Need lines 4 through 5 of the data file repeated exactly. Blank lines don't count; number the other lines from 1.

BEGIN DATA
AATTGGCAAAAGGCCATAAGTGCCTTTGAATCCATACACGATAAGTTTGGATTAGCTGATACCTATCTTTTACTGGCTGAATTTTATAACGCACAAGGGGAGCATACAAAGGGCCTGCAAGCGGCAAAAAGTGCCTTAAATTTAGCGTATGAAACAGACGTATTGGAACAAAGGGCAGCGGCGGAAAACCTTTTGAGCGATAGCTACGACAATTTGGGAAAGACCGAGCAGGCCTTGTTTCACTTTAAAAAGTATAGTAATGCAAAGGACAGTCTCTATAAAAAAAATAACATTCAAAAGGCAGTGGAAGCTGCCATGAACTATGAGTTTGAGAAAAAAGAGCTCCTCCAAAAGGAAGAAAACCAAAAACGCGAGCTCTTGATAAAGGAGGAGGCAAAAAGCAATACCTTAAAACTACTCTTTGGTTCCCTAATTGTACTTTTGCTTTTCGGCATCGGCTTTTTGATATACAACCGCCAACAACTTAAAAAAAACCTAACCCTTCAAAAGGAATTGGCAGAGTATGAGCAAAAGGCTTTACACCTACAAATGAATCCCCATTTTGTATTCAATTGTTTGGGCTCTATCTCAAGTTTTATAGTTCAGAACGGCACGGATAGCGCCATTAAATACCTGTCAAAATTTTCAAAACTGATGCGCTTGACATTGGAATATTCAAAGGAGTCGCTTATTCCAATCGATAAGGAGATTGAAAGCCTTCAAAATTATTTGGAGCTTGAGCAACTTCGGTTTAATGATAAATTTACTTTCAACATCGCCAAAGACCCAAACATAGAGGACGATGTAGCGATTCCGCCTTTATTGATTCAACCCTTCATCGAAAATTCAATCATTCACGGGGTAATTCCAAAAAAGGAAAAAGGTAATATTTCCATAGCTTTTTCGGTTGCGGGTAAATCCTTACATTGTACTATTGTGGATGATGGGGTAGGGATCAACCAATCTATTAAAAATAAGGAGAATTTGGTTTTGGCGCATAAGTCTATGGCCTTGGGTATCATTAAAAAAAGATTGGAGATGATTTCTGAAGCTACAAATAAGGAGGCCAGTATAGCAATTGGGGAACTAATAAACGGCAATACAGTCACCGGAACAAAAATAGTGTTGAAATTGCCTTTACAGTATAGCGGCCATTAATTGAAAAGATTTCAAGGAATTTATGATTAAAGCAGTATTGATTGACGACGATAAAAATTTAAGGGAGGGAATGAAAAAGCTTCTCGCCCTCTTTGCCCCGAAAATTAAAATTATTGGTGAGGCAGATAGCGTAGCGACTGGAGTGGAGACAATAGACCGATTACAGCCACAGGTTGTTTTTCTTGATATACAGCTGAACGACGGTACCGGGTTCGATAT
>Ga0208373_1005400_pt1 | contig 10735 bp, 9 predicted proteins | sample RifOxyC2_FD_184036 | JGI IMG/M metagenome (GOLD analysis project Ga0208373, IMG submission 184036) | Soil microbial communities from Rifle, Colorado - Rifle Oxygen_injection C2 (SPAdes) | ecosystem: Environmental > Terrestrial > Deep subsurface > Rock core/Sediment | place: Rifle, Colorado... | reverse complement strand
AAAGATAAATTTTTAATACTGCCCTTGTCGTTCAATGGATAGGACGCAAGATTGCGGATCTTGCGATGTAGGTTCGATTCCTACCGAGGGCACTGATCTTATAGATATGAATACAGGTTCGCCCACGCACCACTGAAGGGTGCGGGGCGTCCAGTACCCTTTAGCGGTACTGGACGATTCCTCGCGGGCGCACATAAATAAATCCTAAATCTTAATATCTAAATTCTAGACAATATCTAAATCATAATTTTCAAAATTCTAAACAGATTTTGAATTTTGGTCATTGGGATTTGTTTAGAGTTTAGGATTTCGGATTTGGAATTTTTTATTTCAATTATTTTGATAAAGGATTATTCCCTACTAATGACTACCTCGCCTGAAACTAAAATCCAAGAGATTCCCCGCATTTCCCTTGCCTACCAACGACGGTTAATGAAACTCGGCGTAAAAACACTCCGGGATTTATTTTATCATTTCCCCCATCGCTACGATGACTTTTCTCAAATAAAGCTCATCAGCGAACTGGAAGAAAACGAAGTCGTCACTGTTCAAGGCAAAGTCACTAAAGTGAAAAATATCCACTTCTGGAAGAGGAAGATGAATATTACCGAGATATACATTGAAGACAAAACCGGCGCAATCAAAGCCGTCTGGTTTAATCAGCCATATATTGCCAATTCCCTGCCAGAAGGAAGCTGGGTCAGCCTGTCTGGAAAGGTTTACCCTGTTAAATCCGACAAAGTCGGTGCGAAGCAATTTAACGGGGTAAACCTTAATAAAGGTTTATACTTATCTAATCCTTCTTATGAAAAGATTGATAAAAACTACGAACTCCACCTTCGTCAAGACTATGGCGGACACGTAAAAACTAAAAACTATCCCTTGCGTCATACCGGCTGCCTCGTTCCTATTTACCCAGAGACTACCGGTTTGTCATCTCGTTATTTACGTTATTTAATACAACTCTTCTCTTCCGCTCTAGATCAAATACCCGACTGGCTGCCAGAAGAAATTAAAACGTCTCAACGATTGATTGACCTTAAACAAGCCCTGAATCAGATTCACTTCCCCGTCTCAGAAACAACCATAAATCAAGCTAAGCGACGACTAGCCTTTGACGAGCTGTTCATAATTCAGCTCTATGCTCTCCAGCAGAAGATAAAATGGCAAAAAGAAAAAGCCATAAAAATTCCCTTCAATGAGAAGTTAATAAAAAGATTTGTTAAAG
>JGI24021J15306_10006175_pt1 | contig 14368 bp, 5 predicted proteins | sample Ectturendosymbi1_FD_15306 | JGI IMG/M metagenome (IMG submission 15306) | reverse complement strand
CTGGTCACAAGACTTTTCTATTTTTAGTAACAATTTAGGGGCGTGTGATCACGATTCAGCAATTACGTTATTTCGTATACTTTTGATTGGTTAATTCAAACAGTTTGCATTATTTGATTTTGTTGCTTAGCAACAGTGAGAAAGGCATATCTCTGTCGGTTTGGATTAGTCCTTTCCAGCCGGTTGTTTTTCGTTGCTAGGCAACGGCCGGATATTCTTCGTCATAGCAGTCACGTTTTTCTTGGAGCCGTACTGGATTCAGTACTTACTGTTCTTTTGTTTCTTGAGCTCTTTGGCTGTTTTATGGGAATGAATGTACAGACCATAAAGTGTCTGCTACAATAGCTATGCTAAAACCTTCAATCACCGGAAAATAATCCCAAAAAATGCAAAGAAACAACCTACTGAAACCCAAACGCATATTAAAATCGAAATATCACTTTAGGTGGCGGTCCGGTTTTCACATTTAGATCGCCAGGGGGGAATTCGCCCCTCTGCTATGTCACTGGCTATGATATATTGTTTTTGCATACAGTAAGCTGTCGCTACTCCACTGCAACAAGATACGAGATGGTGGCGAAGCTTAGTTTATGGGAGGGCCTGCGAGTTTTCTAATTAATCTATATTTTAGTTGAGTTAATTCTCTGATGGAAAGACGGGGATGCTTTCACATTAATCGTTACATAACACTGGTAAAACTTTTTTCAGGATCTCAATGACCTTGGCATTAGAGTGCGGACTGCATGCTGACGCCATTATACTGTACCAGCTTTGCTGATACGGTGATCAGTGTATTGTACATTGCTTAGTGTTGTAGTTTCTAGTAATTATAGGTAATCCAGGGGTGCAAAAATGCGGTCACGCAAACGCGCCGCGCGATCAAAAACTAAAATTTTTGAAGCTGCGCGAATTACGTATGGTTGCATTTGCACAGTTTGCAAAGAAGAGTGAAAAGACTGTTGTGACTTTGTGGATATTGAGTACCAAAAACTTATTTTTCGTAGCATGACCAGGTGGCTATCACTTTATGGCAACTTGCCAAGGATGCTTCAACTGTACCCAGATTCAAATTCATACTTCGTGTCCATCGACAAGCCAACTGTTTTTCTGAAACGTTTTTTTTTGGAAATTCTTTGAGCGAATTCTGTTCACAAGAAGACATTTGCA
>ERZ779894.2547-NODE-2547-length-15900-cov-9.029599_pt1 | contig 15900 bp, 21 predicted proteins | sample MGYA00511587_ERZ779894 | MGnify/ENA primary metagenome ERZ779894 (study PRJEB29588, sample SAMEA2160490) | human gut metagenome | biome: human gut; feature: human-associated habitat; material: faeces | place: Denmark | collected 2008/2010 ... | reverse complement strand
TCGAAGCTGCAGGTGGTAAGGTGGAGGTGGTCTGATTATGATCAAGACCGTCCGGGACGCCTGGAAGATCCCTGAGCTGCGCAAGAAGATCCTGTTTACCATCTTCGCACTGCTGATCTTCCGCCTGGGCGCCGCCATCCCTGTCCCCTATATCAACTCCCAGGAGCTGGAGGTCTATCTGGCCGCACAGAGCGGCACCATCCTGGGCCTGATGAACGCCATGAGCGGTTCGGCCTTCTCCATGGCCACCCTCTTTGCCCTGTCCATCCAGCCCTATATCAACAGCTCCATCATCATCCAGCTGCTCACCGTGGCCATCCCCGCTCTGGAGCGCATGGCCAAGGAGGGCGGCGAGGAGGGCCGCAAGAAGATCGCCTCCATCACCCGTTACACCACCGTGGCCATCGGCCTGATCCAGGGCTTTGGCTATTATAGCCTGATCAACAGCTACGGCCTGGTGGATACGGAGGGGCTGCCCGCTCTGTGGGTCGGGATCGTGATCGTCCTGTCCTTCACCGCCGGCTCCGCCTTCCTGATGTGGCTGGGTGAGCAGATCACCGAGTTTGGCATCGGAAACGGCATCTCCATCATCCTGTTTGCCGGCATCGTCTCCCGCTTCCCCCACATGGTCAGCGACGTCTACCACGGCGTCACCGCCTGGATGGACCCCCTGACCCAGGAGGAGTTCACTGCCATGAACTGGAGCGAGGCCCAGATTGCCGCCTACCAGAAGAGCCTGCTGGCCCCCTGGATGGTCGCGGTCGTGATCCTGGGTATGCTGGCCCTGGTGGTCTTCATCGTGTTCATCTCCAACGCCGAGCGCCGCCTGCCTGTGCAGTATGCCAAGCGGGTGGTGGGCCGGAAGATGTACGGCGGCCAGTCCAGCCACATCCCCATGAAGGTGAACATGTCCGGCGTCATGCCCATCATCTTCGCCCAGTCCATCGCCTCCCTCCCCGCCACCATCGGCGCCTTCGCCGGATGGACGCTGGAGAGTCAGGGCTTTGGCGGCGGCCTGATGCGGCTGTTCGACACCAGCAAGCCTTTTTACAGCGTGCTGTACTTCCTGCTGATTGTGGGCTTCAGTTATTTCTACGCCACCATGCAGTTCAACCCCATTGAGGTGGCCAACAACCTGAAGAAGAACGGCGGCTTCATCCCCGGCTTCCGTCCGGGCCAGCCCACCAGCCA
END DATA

>JGI24021J15306_10006175_pt1 | contig 14368 bp, 5 predicted proteins | sample Ectturendosymbi1_FD_15306 | JGI IMG/M metagenome (IMG submission 15306) | reverse complement strand
CTGGTCACAAGACTTTTCTATTTTTAGTAACAATTTAGGGGCGTGTGATCACGATTCAGCAATTACGTTATTTCGTATACTTTTGATTGGTTAATTCAAACAGTTTGCATTATTTGATTTTGTTGCTTAGCAACAGTGAGAAAGGCATATCTCTGTCGGTTTGGATTAGTCCTTTCCAGCCGGTTGTTTTTCGTTGCTAGGCAACGGCCGGATATTCTTCGTCATAGCAGTCACGTTTTTCTTGGAGCCGTACTGGATTCAGTACTTACTGTTCTTTTGTTTCTTGAGCTCTTTGGCTGTTTTATGGGAATGAATGTACAGACCATAAAGTGTCTGCTACAATAGCTATGCTAAAACCTTCAATCACCGGAAAATAATCCCAAAAAATGCAAAGAAACAACCTACTGAAACCCAAACGCATATTAAAATCGAAATATCACTTTAGGTGGCGGTCCGGTTTTCACATTTAGATCGCCAGGGGGGAATTCGCCCCTCTGCTATGTCACTGGCTATGATATATTGTTTTTGCATACAGTAAGCTGTCGCTACTCCACTGCAACAAGATACGAGATGGTGGCGAAGCTTAGTTTATGGGAGGGCCTGCGAGTTTTCTAATTAATCTATATTTTAGTTGAGTTAATTCTCTGATGGAAAGACGGGGATGCTTTCACATTAATCGTTACATAACACTGGTAAAACTTTTTTCAGGATCTCAATGACCTTGGCATTAGAGTGCGGACTGCATGCTGACGCCATTATACTGTACCAGCTTTGCTGATACGGTGATCAGTGTATTGTACATTGCTTAGTGTTGTAGTTTCTAGTAATTATAGGTAATCCAGGGGTGCAAAAATGCGGTCACGCAAACGCGCCGCGCGATCAAAAACTAAAATTTTTGAAGCTGCGCGAATTACGTATGGTTGCATTTGCACAGTTTGCAAAGAAGAGTGAAAAGACTGTTGTGACTTTGTGGATATTGAGTACCAAAAACTTATTTTTCGTAGCATGACCAGGTGGCTATCACTTTATGGCAACTTGCCAAGGATGCTTCAACTGTACCCAGATTCAAATTCATACTTCGTGTCCATCGACAAGCCAACTGTTTTTCTGAAACGTTTTTTTTTGGAAATTCTTTGAGCGAATTCTGTTCACAAGAAGACATTTGCA